In September 2012, I travelled by speedboat from Gásluokta/Kjøpsvik to Vuodnabahta/Hellemobotn in Divtasvuona/Tysfjord, Norway. One of the timetabled stops along the way is Tjierrekluokta/Nordbukta. To my surprise, the boat at one point stopped seemingly in the middle of the fjord, in the pitch black darkness on a late September evening. After half a minute or so, a small boat came rowing from the void, took one passenger and his luggage, and rowed back. I asked other passengers, and they said that since there is no pier in Tjierrekluokta/Nordbukta, travellers have to do the last bit by themselves, rowing.

Well, this information was not at all reported in the timetable. Fortunately the place where we were starting our hike (Vuodnabahta/Hellemobotn) did have a pier and we could simply get there. Is there any resource from where I can tell whether I need to make special arrangements to reach a particular timetabled stop for a boat? Or does the company operating the boats take care of this if people cannot arrange it by themselves? Is the situation I describe rather unique, or does this more commonly occur in rural boat routes in Norway?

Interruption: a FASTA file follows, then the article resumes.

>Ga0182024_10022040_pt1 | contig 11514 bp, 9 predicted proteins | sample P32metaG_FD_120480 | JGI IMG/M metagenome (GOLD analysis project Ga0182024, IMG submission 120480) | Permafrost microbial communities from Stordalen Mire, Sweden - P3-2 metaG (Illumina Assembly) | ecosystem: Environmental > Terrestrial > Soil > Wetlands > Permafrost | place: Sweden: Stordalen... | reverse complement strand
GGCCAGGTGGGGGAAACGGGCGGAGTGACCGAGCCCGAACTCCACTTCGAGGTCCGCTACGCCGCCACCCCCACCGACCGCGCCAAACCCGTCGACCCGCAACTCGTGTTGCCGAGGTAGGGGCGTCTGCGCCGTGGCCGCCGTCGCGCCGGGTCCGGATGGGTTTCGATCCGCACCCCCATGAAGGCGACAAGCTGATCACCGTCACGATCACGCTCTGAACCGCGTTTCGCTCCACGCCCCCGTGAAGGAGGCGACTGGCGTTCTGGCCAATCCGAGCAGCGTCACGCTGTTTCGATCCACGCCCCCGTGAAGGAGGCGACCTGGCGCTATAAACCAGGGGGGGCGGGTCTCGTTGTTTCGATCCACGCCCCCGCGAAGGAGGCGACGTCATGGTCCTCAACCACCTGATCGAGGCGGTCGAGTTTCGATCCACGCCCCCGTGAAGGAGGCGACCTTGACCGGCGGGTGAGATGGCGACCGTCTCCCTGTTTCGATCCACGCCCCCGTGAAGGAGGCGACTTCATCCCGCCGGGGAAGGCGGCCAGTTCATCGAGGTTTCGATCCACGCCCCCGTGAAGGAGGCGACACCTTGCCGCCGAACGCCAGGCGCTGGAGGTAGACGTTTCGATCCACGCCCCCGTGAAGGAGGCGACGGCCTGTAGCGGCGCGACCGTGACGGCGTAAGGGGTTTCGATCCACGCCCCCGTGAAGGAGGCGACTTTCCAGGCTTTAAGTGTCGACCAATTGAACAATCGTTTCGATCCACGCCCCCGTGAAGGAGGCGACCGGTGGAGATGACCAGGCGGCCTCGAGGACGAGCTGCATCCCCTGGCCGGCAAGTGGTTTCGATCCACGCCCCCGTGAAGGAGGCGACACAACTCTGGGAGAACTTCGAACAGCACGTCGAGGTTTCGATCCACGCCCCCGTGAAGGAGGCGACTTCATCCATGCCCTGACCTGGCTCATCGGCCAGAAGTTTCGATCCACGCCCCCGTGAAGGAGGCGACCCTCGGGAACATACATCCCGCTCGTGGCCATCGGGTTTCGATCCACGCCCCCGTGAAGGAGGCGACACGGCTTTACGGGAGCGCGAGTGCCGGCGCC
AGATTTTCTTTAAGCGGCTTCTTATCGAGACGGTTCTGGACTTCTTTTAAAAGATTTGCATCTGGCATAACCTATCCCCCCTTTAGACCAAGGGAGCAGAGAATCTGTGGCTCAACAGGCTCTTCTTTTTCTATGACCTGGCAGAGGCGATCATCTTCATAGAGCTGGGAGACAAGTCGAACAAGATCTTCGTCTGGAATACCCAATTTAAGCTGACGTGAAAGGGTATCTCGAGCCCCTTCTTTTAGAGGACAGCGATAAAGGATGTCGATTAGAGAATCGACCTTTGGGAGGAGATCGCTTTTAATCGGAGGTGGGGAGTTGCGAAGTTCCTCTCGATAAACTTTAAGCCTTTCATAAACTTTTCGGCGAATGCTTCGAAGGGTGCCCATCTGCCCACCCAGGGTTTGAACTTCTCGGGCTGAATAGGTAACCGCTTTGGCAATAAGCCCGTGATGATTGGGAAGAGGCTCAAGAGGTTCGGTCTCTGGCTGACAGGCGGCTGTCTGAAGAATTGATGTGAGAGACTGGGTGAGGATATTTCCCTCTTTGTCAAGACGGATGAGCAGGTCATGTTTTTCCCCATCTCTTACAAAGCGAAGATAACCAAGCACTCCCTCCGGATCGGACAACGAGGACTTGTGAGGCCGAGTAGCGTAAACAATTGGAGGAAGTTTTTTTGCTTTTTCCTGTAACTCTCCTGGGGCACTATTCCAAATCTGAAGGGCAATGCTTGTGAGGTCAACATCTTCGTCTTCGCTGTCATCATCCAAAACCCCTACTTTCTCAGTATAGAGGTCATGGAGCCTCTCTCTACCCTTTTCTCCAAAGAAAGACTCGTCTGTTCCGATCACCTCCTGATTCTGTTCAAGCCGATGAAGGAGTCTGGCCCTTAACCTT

1 Answer 1


It's not a common thing, but it does exist. My family owns a cabin on a very small private island. When I was little, we would arrange with the ferry to drop us off. He would then sail right up close to our pier, and we would jump ashore before he reversed out.

When we wanted to go home, we would contact the ferryman by radio, and he would pick us up on his next scheduled trip.

Today, the island close to ours is road-connected, so now we simply have a small boat there to travel the last leg.

I saw something similar on Svalbard. We were on a guided tour, when the boat stopped in the fjord to pick up people by a RIB they lowered from the ship (likely locals who had been visiting their cabin).

However, as far as I'm aware, this is only necesarry when your final destination is not land-connected, and you make personal arrangements. The fact that it's actually on the time table sounds strange. It might be a personal arrangement with a local who commute to the main land, and the time table is simply there for his convenience.

I assume that if you ordered a ticket to a island that did not have a pier, they would inform you that you would need to arrange pickup (if they do not offer it themselves).

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